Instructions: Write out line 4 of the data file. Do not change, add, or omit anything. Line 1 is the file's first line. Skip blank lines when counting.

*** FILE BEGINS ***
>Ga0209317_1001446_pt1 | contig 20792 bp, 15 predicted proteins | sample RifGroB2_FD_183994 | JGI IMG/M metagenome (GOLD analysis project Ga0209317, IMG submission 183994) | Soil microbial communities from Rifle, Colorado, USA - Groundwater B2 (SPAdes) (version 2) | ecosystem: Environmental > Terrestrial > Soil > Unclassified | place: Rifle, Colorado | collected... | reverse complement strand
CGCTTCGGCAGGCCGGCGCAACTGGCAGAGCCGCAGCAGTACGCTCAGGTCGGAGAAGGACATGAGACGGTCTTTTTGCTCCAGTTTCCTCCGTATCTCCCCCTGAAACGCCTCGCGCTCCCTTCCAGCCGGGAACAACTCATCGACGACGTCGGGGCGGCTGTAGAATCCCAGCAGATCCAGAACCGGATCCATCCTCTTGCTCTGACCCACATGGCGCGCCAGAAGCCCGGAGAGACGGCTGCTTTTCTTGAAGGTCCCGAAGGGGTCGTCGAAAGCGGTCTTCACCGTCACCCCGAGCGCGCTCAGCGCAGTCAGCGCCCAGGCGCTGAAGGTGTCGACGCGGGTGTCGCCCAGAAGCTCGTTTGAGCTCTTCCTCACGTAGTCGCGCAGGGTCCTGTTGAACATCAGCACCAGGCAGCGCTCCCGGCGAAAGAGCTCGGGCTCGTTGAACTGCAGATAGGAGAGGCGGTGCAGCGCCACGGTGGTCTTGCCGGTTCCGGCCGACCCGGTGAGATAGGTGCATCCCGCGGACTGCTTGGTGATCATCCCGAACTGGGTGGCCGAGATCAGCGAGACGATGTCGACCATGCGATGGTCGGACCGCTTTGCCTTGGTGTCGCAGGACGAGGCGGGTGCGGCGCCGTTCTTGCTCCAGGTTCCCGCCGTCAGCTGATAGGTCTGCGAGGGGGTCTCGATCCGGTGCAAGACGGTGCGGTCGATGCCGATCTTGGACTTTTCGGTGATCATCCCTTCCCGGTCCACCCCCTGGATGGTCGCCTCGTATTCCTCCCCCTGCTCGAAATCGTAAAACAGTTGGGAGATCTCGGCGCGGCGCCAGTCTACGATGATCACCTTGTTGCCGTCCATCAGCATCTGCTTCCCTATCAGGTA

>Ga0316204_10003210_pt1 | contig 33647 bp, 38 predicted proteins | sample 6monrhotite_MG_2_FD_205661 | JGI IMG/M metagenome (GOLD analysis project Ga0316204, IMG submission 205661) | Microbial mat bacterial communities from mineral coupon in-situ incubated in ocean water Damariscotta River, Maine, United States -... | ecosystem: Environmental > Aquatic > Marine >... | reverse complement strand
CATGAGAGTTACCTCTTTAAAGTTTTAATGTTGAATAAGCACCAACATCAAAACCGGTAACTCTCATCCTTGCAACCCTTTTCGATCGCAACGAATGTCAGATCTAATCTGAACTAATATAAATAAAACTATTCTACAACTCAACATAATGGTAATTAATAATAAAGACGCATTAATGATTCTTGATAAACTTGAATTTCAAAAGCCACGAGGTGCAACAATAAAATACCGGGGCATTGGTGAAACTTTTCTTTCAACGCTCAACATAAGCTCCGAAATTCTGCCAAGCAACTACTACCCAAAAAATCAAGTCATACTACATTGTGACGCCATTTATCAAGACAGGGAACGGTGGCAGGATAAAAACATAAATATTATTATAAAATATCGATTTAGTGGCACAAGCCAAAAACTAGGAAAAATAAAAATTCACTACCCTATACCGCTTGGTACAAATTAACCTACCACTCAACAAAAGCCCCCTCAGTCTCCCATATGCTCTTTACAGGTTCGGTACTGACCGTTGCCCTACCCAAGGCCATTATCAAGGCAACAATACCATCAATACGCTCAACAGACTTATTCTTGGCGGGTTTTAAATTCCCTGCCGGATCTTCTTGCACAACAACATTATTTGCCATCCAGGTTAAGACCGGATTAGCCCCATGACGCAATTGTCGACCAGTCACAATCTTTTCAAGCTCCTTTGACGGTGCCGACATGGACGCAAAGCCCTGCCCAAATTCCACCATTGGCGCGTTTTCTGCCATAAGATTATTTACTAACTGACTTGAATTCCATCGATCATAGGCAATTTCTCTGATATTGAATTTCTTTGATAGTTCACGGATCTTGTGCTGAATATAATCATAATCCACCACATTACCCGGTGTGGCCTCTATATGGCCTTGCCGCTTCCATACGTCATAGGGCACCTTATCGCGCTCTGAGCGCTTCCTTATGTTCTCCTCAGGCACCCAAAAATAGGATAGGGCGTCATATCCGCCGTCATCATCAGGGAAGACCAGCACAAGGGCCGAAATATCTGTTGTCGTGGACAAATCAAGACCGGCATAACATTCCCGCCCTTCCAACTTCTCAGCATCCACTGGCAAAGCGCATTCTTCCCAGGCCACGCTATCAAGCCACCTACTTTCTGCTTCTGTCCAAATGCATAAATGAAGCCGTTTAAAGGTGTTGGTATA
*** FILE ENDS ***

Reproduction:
CATGAGAGTTACCTCTTTAAAGTTTTAATGTTGAATAAGCACCAACATCAAAACCGGTAACTCTCATCCTTGCAACCCTTTTCGATCGCAACGAATGTCAGATCTAATCTGAACTAATATAAATAAAACTATTCTACAACTCAACATAATGGTAATTAATAATAAAGACGCATTAATGATTCTTGATAAACTTGAATTTCAAAAGCCACGAGGTGCAACAATAAAATACCGGGGCATTGGTGAAACTTTTCTTTCAACGCTCAACATAAGCTCCGAAATTCTGCCAAGCAACTACTACCCAAAAAATCAAGTCATACTACATTGTGACGCCATTTATCAAGACAGGGAACGGTGGCAGGATAAAAACATAAATATTATTATAAAATATCGATTTAGTGGCACAAGCCAAAAACTAGGAAAAATAAAAATTCACTACCCTATACCGCTTGGTACAAATTAACCTACCACTCAACAAAAGCCCCCTCAGTCTCCCATATGCTCTTTACAGGTTCGGTACTGACCGTTGCCCTACCCAAGGCCATTATCAAGGCAACAATACCATCAATACGCTCAACAGACTTATTCTTGGCGGGTTTTAAATTCCCTGCCGGATCTTCTTGCACAACAACATTATTTGCCATCCAGGTTAAGACCGGATTAGCCCCATGACGCAATTGTCGACCAGTCACAATCTTTTCAAGCTCCTTTGACGGTGCCGACATGGACGCAAAGCCCTGCCCAAATTCCACCATTGGCGCGTTTTCTGCCATAAGATTATTTACTAACTGACTTGAATTCCATCGATCATAGGCAATTTCTCTGATATTGAATTTCTTTGATAGTTCACGGATCTTGTGCTGAATATAATCATAATCCACCACATTACCCGGTGTGGCCTCTATATGGCCTTGCCGCTTCCATACGTCATAGGGCACCTTATCGCGCTCTGAGCGCTTCCTTATGTTCTCCTCAGGCACCCAAAAATAGGATAGGGCGTCATATCCGCCGTCATCATCAGGGAAGACCAGCACAAGGGCCGAAATATCTGTTGTCGTGGACAAATCAAGACCGGCATAACATTCCCGCCCTTCCAACTTCTCAGCATCCACTGGCAAAGCGCATTCTTCCCAGGCCACGCTATCAAGCCACCTACTTTCTGCTTCTGTCCAAATGCATAAATGAAGCCGTTTAAAGGTGTTGGTATA